Fix: Adopt responsive design

“Design and code your emails to be responsive,” says David Carpio, Director of Email Marketing at Zeeto Media. “Most statistics show that half (if not more) users are opening their emails on mobile. If you’re not using responsive design – or are mobile-friendly at the very least – you’re doing yourself a disservice, but more importantly, your subscribers.”

Problem: Too much (or too little) content

People generally don’t have time to read long emails, so it’s important that you keep your newsletters concise to avoid them getting overwhelmed and reaching for the unsubscribe button. Likewise, if you’re very light on content in your newsletters, your subscribers won’t see the value in your correspondence and could become ex-subscribers.

Fix: Use the “three-second scan”

“The best strategy I've found is what I call the "three-second scan test"- look at an email for three seconds (no longer) and tell me what this email is about. If that can't be clearly answered in three seconds, you likely have too much going on within your email,” says Nick Marvik, CEO of Northwest Tech (NWT3K), who previously worked for Amazon.com as an email marketing expert.

“Simplify your email and focus on direct calls-to-action -- take the user outside of their email inbox to further educate them. Don't use email to try and stuff everything into one package. Often times, minimizing the amount of content within an email and focusing more on the main message and CTA will dramatically increase your overall click-through-rates.”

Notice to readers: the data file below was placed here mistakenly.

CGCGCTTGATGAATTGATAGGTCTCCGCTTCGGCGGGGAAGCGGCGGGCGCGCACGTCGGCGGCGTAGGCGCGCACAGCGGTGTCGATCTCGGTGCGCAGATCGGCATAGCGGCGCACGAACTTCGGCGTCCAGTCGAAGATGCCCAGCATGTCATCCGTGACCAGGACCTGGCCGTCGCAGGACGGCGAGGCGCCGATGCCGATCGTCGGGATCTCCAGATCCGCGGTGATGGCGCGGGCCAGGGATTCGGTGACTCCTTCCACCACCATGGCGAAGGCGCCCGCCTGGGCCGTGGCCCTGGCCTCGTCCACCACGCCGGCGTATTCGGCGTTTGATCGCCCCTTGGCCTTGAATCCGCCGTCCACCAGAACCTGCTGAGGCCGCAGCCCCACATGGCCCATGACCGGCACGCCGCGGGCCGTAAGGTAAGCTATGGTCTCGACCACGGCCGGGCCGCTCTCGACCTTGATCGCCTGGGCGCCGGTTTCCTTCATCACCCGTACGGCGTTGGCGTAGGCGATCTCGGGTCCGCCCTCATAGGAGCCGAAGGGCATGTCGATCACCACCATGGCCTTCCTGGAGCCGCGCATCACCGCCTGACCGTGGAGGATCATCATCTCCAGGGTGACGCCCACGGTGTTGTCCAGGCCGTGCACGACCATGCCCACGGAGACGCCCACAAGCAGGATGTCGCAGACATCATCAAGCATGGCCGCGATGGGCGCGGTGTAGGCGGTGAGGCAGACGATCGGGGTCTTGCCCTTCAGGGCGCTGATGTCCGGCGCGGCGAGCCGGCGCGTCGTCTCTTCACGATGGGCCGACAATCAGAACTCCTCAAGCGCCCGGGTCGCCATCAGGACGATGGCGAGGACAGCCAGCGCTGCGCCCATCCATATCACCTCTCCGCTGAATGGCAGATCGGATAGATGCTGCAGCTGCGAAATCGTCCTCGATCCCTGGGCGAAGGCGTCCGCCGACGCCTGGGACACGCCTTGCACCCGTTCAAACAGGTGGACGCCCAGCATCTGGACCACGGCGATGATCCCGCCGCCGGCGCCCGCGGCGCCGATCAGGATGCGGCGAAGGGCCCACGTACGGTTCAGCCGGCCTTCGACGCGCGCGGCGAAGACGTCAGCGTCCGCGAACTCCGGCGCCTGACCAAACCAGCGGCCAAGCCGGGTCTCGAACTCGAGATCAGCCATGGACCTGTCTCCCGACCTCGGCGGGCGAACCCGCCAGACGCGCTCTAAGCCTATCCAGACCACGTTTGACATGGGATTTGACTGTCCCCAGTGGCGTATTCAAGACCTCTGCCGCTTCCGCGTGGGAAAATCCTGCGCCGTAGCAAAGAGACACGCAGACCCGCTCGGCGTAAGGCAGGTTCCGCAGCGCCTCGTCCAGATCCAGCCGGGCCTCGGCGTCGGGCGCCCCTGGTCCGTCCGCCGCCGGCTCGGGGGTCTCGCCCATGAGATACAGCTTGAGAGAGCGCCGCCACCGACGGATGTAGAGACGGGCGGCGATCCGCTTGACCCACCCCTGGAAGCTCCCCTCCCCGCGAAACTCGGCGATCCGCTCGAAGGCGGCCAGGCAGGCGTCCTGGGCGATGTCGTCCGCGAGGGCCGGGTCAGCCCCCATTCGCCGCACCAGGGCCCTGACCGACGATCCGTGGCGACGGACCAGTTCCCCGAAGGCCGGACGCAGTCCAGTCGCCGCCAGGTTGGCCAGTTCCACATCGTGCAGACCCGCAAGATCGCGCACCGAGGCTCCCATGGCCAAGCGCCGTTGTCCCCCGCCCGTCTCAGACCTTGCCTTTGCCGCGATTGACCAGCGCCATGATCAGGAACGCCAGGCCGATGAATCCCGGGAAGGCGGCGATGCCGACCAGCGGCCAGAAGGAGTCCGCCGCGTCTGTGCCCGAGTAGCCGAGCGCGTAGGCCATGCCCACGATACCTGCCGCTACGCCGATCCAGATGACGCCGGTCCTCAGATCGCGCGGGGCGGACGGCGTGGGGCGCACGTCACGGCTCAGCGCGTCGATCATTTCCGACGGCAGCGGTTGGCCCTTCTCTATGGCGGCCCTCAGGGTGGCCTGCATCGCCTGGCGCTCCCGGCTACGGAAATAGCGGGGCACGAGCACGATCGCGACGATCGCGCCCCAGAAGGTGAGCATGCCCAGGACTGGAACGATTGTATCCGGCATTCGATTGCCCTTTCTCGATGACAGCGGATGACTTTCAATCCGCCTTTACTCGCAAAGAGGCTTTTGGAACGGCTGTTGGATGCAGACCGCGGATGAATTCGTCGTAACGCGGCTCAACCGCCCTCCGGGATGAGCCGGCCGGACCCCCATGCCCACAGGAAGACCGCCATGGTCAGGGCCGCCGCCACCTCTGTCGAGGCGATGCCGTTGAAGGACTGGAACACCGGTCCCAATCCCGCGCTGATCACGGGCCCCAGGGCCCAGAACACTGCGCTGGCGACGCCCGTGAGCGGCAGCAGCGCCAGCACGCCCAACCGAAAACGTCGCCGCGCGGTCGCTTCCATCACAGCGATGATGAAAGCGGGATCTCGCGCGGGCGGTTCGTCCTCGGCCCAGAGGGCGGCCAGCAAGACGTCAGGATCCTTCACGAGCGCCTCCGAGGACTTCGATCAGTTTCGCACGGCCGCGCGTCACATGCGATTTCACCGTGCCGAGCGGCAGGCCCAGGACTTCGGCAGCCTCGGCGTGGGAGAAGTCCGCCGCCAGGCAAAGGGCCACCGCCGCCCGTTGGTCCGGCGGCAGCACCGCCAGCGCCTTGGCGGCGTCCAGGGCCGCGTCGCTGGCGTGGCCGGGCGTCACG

Problem: You’re sending newsletters at the wrong time

Email open rates vary based on what time of day the newsletter is sent. As a result, it’s important to think about when you’re sending it out to avoid people missing your content. If they are constantly missing your content, then eventually they may just unsubscribe without paying any regard to what you’ve got to say.

Fix: Aim for the middle of the week

“We try to send on a Tuesday or Wednesday morning around 11 am EST,” says Deborah Sweeney, CEO at MyCorporation. “We find that we have a fairly high open rate in the middle of the week as opposed to the beginning, when readers are busy, or the end of the week, when people are ready for the weekend. Also, East coasters tend to be later to work, so we send it out later for those on the east coast.”

James Thornton
Chief Editor
GetApp